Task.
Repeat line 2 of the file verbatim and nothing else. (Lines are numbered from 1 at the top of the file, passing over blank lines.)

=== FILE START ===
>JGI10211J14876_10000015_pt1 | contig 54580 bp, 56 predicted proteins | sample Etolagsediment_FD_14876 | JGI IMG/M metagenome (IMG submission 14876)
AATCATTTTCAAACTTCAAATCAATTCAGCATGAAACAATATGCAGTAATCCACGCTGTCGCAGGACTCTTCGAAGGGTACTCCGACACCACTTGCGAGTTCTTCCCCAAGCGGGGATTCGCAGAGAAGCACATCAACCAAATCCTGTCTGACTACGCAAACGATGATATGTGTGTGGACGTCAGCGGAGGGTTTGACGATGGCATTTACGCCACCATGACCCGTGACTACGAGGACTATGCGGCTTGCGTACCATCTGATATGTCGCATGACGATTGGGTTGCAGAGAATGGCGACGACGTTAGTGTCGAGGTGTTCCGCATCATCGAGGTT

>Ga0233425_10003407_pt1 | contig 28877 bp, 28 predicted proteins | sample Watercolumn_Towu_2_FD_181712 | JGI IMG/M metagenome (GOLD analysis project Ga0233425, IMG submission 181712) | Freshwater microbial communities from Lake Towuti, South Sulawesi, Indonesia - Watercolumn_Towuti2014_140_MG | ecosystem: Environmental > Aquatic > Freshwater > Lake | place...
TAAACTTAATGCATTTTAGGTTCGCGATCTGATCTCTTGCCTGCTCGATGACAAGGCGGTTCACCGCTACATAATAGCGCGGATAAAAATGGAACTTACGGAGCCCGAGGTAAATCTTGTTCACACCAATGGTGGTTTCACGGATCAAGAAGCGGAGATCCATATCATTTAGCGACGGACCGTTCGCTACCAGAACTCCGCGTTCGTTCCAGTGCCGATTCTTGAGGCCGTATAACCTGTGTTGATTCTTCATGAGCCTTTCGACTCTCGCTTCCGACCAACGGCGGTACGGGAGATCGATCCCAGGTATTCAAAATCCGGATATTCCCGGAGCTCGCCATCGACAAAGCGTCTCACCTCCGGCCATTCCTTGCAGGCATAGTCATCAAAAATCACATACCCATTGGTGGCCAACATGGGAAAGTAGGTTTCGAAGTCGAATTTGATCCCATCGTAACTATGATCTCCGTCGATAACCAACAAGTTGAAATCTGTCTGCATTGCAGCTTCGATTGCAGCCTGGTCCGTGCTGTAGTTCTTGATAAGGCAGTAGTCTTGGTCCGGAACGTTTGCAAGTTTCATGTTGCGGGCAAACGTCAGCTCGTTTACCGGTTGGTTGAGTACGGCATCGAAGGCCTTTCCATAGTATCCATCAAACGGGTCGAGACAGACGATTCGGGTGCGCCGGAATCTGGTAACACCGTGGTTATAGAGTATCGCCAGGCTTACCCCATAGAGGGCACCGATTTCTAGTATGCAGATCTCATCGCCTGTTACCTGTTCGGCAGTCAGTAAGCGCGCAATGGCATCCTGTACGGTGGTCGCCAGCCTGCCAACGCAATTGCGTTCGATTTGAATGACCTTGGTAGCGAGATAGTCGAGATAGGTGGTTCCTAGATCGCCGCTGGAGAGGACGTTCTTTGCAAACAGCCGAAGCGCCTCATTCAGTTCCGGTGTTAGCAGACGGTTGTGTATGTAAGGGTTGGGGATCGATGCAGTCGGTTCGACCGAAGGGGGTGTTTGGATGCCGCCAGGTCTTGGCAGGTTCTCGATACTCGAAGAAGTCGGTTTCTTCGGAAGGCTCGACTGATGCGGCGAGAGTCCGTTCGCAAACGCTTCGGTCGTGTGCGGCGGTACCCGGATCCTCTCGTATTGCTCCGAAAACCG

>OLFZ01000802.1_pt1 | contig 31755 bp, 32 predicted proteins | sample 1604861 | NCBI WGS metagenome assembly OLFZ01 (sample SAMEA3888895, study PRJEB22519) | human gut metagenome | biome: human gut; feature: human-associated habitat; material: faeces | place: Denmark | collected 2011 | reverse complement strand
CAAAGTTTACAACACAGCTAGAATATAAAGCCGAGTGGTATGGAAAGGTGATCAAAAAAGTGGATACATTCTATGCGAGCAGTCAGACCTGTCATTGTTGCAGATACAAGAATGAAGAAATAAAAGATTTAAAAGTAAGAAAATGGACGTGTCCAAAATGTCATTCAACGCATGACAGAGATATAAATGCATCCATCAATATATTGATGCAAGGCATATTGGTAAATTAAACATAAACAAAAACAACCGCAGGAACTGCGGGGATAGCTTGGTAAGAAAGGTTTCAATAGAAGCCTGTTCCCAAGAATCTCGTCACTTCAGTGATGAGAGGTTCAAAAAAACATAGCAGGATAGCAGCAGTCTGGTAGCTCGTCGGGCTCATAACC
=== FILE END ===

AATCATTTTCAAACTTCAAATCAATTCAGCATGAAACAATATGCAGTAATCCACGCTGTCGCAGGACTCTTCGAAGGGTACTCCGACACCACTTGCGAGTTCTTCCCCAAGCGGGGATTCGCAGAGAAGCACATCAACCAAATCCTGTCTGACTACGCAAACGATGATATGTGTGTGGACGTCAGCGGAGGGTTTGACGATGGCATTTACGCCACCATGACCCGTGACTACGAGGACTATGCGGCTTGCGTACCATCTGATATGTCGCATGACGATTGGGTTGCAGAGAATGGCGACGACGTTAGTGTCGAGGTGTTCCGCATCATCGAGGTT